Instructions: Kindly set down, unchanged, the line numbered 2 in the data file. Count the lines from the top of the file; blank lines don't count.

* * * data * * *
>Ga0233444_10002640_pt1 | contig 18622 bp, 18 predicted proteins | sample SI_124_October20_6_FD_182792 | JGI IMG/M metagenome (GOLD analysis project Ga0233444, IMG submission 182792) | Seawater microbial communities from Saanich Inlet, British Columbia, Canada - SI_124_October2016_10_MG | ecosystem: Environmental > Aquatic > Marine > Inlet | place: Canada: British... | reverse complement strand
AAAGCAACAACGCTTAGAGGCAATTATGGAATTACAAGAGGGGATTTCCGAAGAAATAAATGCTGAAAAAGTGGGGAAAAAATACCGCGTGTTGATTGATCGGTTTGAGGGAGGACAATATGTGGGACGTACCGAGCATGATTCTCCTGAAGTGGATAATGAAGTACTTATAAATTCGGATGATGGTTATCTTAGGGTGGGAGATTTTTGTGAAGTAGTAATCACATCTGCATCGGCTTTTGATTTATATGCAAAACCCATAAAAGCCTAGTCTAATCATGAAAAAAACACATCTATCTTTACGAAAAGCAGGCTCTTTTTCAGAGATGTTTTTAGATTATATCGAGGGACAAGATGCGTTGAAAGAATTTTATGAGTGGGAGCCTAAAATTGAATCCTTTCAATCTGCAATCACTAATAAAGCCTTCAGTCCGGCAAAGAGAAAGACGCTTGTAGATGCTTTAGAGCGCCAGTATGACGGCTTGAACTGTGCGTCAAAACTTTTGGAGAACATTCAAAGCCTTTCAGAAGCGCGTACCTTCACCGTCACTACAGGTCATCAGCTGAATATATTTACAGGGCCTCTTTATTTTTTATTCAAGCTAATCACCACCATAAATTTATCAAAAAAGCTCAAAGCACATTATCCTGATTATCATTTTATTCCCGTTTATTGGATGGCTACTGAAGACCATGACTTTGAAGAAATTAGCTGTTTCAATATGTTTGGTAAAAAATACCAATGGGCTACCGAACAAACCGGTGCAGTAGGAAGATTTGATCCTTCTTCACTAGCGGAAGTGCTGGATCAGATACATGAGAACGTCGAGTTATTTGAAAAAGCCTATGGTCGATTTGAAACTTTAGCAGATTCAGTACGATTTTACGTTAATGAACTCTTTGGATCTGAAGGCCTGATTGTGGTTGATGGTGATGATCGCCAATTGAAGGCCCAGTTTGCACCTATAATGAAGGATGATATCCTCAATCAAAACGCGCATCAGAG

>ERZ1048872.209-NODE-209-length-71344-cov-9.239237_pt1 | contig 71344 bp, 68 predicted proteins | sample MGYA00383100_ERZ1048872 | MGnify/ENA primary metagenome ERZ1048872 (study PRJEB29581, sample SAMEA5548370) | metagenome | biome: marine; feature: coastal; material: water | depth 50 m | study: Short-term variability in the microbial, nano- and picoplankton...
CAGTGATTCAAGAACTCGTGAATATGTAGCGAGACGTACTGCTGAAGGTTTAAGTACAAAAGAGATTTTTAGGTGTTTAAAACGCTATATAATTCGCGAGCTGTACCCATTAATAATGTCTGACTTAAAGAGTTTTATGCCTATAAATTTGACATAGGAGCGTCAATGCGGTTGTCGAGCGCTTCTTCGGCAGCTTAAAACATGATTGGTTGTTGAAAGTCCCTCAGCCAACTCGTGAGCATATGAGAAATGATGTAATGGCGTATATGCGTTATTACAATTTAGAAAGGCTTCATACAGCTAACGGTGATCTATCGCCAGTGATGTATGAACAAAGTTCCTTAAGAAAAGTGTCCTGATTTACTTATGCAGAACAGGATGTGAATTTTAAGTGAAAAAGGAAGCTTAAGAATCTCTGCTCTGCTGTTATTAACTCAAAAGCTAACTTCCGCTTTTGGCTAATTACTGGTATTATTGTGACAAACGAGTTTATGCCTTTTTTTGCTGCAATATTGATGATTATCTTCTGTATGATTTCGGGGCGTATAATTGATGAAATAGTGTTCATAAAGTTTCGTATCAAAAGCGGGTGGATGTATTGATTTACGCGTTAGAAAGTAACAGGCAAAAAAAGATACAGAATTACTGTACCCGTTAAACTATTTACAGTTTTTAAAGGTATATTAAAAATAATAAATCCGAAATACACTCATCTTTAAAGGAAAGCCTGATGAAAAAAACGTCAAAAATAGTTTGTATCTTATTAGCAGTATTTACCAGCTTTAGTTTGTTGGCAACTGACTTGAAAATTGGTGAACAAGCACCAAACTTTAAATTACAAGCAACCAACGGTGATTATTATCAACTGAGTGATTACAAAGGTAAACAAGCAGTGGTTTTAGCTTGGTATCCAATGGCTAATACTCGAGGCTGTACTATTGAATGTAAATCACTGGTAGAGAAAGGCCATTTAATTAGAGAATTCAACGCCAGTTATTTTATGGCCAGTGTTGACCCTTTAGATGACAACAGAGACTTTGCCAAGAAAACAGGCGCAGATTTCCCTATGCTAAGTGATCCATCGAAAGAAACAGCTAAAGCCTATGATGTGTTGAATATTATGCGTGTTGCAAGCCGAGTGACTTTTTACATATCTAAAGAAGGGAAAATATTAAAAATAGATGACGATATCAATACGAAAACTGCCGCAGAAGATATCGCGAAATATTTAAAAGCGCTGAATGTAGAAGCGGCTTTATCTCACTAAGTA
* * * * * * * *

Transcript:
AAAGCAACAACGCTTAGAGGCAATTATGGAATTACAAGAGGGGATTTCCGAAGAAATAAATGCTGAAAAAGTGGGGAAAAAATACCGCGTGTTGATTGATCGGTTTGAGGGAGGACAATATGTGGGACGTACCGAGCATGATTCTCCTGAAGTGGATAATGAAGTACTTATAAATTCGGATGATGGTTATCTTAGGGTGGGAGATTTTTGTGAAGTAGTAATCACATCTGCATCGGCTTTTGATTTATATGCAAAACCCATAAAAGCCTAGTCTAATCATGAAAAAAACACATCTATCTTTACGAAAAGCAGGCTCTTTTTCAGAGATGTTTTTAGATTATATCGAGGGACAAGATGCGTTGAAAGAATTTTATGAGTGGGAGCCTAAAATTGAATCCTTTCAATCTGCAATCACTAATAAAGCCTTCAGTCCGGCAAAGAGAAAGACGCTTGTAGATGCTTTAGAGCGCCAGTATGACGGCTTGAACTGTGCGTCAAAACTTTTGGAGAACATTCAAAGCCTTTCAGAAGCGCGTACCTTCACCGTCACTACAGGTCATCAGCTGAATATATTTACAGGGCCTCTTTATTTTTTATTCAAGCTAATCACCACCATAAATTTATCAAAAAAGCTCAAAGCACATTATCCTGATTATCATTTTATTCCCGTTTATTGGATGGCTACTGAAGACCATGACTTTGAAGAAATTAGCTGTTTCAATATGTTTGGTAAAAAATACCAATGGGCTACCGAACAAACCGGTGCAGTAGGAAGATTTGATCCTTCTTCACTAGCGGAAGTGCTGGATCAGATACATGAGAACGTCGAGTTATTTGAAAAAGCCTATGGTCGATTTGAAACTTTAGCAGATTCAGTACGATTTTACGTTAATGAACTCTTTGGATCTGAAGGCCTGATTGTGGTTGATGGTGATGATCGCCAATTGAAGGCCCAGTTTGCACCTATAATGAAGGATGATATCCTCAATCAAAACGCGCATCAGAG